Bans on the sales of new ICE vehicles will be coming into force from 2035 in Europe and, with California having taken the lead, in parts of the United States. Europe’s ban will also cover hybrids, one of the better, less disruptive pathways to lower greenhouse-gas (GHG) emissions. But like many of the religious cults it resembles, climate fundamentalism is characterized by a perpetual quest for purity. Tainted by gasoline, the hybrid had to go. Japan is taking a different course. Its hybrids have done well, and their manufacturers argue that their technology has more to offer. Like, for instance, the chairman of India’s largest automaker, the Japanese tend to be skeptical that there is only one route to a more climate-friendly automotive future. Toyota, for example, sells a hydrogen-fuel-cell car. (BMW has also begun small-scale production of a hydrogen-fuel-cell SUV.) Hydrogen-fuel-cell vehicles have zero GHG tailpipe emissions and would be permitted under both European and Californian rules. Massive investments in EVs, though, will leave relatively little left over for hydrogen in Europe and the U.S.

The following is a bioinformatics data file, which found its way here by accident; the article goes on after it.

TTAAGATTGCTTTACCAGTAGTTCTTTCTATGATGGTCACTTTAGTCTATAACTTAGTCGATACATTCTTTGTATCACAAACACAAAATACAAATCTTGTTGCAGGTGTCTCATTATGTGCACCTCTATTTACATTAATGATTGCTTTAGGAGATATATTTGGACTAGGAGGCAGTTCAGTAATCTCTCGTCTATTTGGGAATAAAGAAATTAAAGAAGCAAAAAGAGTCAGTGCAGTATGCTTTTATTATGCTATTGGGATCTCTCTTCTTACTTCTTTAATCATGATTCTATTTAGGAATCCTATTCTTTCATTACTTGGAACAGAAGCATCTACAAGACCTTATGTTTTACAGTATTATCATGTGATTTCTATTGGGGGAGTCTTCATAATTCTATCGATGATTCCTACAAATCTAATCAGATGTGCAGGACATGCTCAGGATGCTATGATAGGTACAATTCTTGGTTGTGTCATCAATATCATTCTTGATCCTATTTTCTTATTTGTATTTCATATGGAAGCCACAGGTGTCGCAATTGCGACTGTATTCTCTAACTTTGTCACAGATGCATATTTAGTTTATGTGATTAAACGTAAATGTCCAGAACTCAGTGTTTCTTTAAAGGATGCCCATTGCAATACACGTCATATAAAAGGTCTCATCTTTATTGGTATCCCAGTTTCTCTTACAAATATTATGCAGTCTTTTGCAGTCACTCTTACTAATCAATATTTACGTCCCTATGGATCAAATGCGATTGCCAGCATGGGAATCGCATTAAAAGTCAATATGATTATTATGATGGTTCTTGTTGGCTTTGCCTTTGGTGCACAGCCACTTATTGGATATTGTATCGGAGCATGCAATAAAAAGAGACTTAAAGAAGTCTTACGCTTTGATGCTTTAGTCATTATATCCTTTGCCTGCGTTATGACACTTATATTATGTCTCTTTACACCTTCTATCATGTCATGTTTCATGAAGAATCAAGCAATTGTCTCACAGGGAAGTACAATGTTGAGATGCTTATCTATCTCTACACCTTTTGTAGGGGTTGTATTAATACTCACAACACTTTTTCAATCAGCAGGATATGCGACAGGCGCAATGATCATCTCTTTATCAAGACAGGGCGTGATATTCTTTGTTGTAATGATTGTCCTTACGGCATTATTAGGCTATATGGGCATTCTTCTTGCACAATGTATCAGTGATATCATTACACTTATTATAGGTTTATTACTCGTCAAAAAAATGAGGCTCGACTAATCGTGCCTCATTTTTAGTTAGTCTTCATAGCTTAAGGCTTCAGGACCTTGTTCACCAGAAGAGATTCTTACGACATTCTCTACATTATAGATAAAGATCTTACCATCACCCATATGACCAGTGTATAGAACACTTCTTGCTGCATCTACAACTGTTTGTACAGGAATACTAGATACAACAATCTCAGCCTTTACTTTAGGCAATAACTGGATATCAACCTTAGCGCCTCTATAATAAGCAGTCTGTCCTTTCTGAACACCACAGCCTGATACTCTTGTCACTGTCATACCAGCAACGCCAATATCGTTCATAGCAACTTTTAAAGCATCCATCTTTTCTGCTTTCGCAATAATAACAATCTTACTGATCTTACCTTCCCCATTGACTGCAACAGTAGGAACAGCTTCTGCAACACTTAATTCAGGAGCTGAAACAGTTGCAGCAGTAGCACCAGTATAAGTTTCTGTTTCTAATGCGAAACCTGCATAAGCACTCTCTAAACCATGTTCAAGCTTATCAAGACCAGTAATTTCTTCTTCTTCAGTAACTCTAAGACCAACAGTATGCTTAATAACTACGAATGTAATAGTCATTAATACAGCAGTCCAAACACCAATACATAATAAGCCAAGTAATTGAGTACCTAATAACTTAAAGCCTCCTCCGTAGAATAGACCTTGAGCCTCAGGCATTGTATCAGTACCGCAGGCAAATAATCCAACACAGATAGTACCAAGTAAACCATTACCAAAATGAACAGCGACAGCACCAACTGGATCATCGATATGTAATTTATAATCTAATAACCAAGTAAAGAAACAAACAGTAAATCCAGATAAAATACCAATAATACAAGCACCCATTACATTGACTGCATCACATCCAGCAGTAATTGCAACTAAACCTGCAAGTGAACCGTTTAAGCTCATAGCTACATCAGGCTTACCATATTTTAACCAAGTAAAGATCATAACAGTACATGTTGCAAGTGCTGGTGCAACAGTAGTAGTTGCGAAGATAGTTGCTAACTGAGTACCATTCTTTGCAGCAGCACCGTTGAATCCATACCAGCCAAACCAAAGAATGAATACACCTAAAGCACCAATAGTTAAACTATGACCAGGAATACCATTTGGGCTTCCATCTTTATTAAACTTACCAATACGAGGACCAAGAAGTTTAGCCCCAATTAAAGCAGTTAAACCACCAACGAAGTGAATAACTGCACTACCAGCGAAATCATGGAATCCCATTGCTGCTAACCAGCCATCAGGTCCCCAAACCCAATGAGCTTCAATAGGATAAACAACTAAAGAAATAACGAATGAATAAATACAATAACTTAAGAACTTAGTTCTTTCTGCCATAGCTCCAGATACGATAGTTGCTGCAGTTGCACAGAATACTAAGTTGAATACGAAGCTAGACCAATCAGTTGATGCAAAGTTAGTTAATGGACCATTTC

Meanwhile, the West’s turn to EVs has given Chinese car manufacturers a chance to penetrate markets where they have never done well. EVs, basically a battery and a computer housed in a four-wheeled box, are fairly easy to make. They have eliminated much of the edge that the ICE had given long-established Western incumbents.

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Using success in their home base as a launchpad, Chinese manufacturers were the source of some 5 percent of the new EVs sold in Western Europe last year. It doesn’t hurt that Chinese EVs typically cost €10,000 less than their European counterparts, although not all compete on price. Moreover, Chinese manufacturers account for perhaps 55 percent of global EV-battery production. (An EV’s lithium-ion battery accounts for 30–40 percent of the car’s value.) And China’s domination of the EV supply chain includes production of battery-cell components such as anodes and cathodes, and it processes up to 75 percent of metals (such as lithium, cobalt, manganese, graphite, nickel, and various rare earths) used in making batteries.